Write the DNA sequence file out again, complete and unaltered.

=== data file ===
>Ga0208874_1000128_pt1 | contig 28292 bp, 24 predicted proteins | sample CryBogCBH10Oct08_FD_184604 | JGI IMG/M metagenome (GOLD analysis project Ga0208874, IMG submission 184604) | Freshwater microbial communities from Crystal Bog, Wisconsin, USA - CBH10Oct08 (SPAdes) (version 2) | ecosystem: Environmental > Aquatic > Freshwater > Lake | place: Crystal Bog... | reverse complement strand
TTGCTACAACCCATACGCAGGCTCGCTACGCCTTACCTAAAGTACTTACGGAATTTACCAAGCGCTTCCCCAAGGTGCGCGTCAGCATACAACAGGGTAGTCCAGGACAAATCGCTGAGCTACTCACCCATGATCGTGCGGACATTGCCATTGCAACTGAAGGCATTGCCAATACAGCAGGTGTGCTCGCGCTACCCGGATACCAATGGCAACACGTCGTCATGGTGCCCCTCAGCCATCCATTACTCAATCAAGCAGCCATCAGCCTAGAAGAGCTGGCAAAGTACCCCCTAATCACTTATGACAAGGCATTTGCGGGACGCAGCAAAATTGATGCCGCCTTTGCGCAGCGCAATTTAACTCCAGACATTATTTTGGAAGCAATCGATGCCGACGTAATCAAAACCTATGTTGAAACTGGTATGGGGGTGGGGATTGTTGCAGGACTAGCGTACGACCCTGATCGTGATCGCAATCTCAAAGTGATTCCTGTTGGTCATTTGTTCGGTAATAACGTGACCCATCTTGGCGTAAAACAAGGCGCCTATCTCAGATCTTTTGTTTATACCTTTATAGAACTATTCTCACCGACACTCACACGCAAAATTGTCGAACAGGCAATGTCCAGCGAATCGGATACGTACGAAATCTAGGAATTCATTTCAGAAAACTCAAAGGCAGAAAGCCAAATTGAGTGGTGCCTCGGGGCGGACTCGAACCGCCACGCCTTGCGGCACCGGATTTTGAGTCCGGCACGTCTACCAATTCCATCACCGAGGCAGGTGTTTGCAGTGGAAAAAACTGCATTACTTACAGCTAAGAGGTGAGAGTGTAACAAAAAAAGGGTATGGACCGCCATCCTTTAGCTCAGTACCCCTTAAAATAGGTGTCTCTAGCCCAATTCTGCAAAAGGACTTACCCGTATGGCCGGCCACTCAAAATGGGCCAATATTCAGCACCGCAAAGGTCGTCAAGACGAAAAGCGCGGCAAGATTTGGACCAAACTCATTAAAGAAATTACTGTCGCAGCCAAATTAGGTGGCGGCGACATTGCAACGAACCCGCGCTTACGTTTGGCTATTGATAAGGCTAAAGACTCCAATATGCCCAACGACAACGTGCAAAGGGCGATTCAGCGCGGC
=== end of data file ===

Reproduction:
>Ga0208874_1000128_pt1 | contig 28292 bp, 24 predicted proteins | sample CryBogCBH10Oct08_FD_184604 | JGI IMG/M metagenome (GOLD analysis project Ga0208874, IMG submission 184604) | Freshwater microbial communities from Crystal Bog, Wisconsin, USA - CBH10Oct08 (SPAdes) (version 2) | ecosystem: Environmental > Aquatic > Freshwater > Lake | place: Crystal Bog... | reverse complement strand
TTGCTACAACCCATACGCAGGCTCGCTACGCCTTACCTAAAGTACTTACGGAATTTACCAAGCGCTTCCCCAAGGTGCGCGTCAGCATACAACAGGGTAGTCCAGGACAAATCGCTGAGCTACTCACCCATGATCGTGCGGACATTGCCATTGCAACTGAAGGCATTGCCAATACAGCAGGTGTGCTCGCGCTACCCGGATACCAATGGCAACACGTCGTCATGGTGCCCCTCAGCCATCCATTACTCAATCAAGCAGCCATCAGCCTAGAAGAGCTGGCAAAGTACCCCCTAATCACTTATGACAAGGCATTTGCGGGACGCAGCAAAATTGATGCCGCCTTTGCGCAGCGCAATTTAACTCCAGACATTATTTTGGAAGCAATCGATGCCGACGTAATCAAAACCTATGTTGAAACTGGTATGGGGGTGGGGATTGTTGCAGGACTAGCGTACGACCCTGATCGTGATCGCAATCTCAAAGTGATTCCTGTTGGTCATTTGTTCGGTAATAACGTGACCCATCTTGGCGTAAAACAAGGCGCCTATCTCAGATCTTTTGTTTATACCTTTATAGAACTATTCTCACCGACACTCACACGCAAAATTGTCGAACAGGCAATGTCCAGCGAATCGGATACGTACGAAATCTAGGAATTCATTTCAGAAAACTCAAAGGCAGAAAGCCAAATTGAGTGGTGCCTCGGGGCGGACTCGAACCGCCACGCCTTGCGGCACCGGATTTTGAGTCCGGCACGTCTACCAATTCCATCACCGAGGCAGGTGTTTGCAGTGGAAAAAACTGCATTACTTACAGCTAAGAGGTGAGAGTGTAACAAAAAAAGGGTATGGACCGCCATCCTTTAGCTCAGTACCCCTTAAAATAGGTGTCTCTAGCCCAATTCTGCAAAAGGACTTACCCGTATGGCCGGCCACTCAAAATGGGCCAATATTCAGCACCGCAAAGGTCGTCAAGACGAAAAGCGCGGCAAGATTTGGACCAAACTCATTAAAGAAATTACTGTCGCAGCCAAATTAGGTGGCGGCGACATTGCAACGAACCCGCGCTTACGTTTGGCTATTGATAAGGCTAAAGACTCCAATATGCCCAACGACAACGTGCAAAGGGCGATTCAGCGCGGC